• Optional fire-rated doors (cubic)
  • Integrates with Keyscan, other networked access control systems
  • PIL Vision/anti-piggybacking
  • Interior biometrics
  • Passage widths: 20-1/2–35-13/16 in. (cylindrical), 31-1/2–47-1/4 in. (cubic)
  • Height: 82-11/16 in. (cylindrical), 89-3/8 in. (cubic)

More info:

Securitech RACHIE Entry & Exit Control Systems

RACHIE Entry & Exit Control Systems allow for keyed and electric release trim on each side of the mantrap door, with the option of fail-safe or fail-secure locking on any side of any door. This is to ensure that a person always can exit the mantrap in the event of a failure, which is useful, because lawsuits have been filed across the country by people trapped inside a mantrap.

Securitech also has created forced-entry mantraps by using its Auto Bolt automatic deadbolt series for jewelry manufacturing locations.

The code-compliant RACHIE system includes a basic two-door system as well customized systems that are aimed at psychiatric hospitals, detention facilities, laboratories, financial institutions, government facilities and retail stores, in configurations of two, three or more doors.

Standard mantraps and sally ports provide a controlled passageway where only one door in the passageway can be open at a time. However, Securitech’s RACHIE systems use dual-locking technology, so it can customize a mantrap to specifications.

RA-M100 series models include electrically and key-released trim, mortise locks and electromagnetic locks. The key override is restricted by the interlock control.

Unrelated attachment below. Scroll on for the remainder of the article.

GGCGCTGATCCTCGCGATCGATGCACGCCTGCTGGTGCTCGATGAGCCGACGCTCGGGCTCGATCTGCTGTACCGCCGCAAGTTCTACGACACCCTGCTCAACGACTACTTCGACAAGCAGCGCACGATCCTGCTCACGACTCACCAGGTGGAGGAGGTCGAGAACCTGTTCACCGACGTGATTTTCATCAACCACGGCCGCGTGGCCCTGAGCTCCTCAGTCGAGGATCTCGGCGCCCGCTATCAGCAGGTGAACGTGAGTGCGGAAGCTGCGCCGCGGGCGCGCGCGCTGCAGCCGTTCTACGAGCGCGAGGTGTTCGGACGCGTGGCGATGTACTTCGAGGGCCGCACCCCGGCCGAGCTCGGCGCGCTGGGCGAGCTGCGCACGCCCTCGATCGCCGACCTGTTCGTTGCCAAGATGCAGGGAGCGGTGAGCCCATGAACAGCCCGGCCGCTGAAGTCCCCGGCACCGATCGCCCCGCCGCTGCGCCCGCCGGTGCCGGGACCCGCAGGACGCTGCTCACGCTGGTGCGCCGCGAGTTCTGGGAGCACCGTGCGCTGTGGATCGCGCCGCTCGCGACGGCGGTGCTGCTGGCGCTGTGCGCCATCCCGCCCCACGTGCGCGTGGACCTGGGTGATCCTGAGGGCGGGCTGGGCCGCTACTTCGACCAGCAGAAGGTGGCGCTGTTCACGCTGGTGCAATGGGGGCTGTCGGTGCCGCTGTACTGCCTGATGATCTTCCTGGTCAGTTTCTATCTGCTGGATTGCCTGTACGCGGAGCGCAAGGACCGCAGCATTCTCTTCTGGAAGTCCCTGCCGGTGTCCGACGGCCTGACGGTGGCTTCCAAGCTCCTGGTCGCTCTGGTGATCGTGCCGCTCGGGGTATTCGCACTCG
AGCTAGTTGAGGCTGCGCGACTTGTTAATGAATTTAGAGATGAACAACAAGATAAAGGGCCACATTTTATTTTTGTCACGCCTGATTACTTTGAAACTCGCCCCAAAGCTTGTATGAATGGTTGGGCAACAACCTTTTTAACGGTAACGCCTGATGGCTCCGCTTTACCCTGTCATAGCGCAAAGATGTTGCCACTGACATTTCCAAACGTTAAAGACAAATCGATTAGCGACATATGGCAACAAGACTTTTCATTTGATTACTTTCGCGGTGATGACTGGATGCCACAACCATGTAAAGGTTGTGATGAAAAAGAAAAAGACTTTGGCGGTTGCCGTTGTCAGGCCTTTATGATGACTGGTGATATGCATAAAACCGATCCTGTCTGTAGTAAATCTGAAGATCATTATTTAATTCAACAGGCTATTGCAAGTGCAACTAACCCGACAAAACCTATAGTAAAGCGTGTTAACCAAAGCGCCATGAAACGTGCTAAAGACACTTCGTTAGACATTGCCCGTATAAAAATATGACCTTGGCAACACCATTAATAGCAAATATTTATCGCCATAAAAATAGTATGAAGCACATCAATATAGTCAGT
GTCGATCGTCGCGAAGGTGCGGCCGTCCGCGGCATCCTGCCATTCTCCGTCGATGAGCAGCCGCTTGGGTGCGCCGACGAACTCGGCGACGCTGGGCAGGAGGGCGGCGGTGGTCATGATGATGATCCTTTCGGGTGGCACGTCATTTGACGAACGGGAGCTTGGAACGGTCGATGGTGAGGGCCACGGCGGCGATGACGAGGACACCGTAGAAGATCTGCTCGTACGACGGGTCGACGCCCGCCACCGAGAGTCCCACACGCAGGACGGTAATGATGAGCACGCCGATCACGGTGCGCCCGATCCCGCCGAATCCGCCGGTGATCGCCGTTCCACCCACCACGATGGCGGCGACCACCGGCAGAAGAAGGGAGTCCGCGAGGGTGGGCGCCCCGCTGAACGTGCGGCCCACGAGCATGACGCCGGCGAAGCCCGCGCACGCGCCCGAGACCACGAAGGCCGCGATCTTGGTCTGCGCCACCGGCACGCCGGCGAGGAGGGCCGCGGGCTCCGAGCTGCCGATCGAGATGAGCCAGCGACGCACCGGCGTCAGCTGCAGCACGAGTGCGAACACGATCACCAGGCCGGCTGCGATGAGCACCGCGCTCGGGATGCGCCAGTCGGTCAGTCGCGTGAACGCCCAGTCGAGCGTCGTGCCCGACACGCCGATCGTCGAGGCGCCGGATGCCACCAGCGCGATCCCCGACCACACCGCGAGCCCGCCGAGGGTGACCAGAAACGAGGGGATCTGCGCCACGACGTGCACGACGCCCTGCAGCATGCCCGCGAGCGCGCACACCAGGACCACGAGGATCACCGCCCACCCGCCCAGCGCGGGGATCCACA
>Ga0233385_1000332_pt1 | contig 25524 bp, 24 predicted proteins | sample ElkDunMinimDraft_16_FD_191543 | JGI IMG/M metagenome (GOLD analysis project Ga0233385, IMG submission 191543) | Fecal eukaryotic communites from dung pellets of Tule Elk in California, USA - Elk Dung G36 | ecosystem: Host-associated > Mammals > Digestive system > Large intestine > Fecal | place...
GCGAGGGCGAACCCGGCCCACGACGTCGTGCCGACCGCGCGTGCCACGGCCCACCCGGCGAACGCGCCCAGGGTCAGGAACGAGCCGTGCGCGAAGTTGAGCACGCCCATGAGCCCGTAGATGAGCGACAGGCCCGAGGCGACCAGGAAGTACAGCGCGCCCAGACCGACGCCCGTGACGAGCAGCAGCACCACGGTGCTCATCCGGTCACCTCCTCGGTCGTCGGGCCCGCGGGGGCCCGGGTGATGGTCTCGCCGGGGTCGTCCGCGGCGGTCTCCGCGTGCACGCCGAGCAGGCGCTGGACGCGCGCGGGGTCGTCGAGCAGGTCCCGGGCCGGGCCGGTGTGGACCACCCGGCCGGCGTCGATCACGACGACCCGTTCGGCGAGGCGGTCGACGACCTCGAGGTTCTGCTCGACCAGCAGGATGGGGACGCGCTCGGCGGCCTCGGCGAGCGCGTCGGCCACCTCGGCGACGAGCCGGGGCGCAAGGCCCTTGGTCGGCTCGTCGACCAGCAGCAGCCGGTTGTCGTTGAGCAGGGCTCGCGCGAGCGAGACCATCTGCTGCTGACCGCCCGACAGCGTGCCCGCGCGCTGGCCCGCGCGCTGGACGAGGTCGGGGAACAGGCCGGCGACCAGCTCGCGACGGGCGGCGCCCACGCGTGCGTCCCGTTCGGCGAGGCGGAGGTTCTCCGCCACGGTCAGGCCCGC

RA-E100 series models include electrically and key-released trim and mortise locks. The key overrides the interlock control at all times, so violations are possible.

Boards, relays and transmitters can be serviced or replaced without removing the control unit or disconnecting the wiring from the doors.

Different systems in each series reflect the individual trim function at loss of power (fail-safe or fail-secure).


  • Requires 110 VAC electric connection
  • Printed circuit boards with microprocessors assure trouble-free operation
  • Optional battery backup
  • Tamper alarms available

More info:

Boon Edam Circlelock Solo

The venerable Circlelock Solo owes its longevity to its ability to deliver on the true intent of multifactor authentication, which is that only one person, and the right person, can enter a secure area. The portal integrates with any access control system, and biometric scanning technologies can be mounted inside the portal on an optional, supportive post.

A user presents one credential to enter the portal, which scans the interior to ensure that the user is alone, and then present their face, iris, fingerprint or hand to confirm their identity before the second door opens.

The Circlelock Solo combines premium construction with the intelligence of a sophisticated, near-infrared detection technology that’s placed in the ceiling, called StereoVision 2. When a user steps into the portal, StereoVision 2 scans the compartment to verify that a user is alone before allowing them to enter a secure facility.

Unlike conventional, site-built mantraps, the Circlelock Solo mantrap portal is a fully tested, turnkey solution that can be installed in two days. There is no need for mounting sensors or cameras and continual testing to check for blind spots. In addition, the integrated hardware and software of the Circlelock Solo delivers the highest levels of reliable security without the necessity for guard supervision.

A popular option is the use of bullet-resistant glass for the mantrap’s cylindrical walls and sliding doors.

More info:

Boon Edam Circlelock Combi

The new Circlelock Combi was designed as a convenient retrofit option to address the risk that exists with any type of swinging door: After a swinging door is opened by an authorized user, any number of people also might gain access to a secure area. This is known as “tailgating” or “piggybacking”.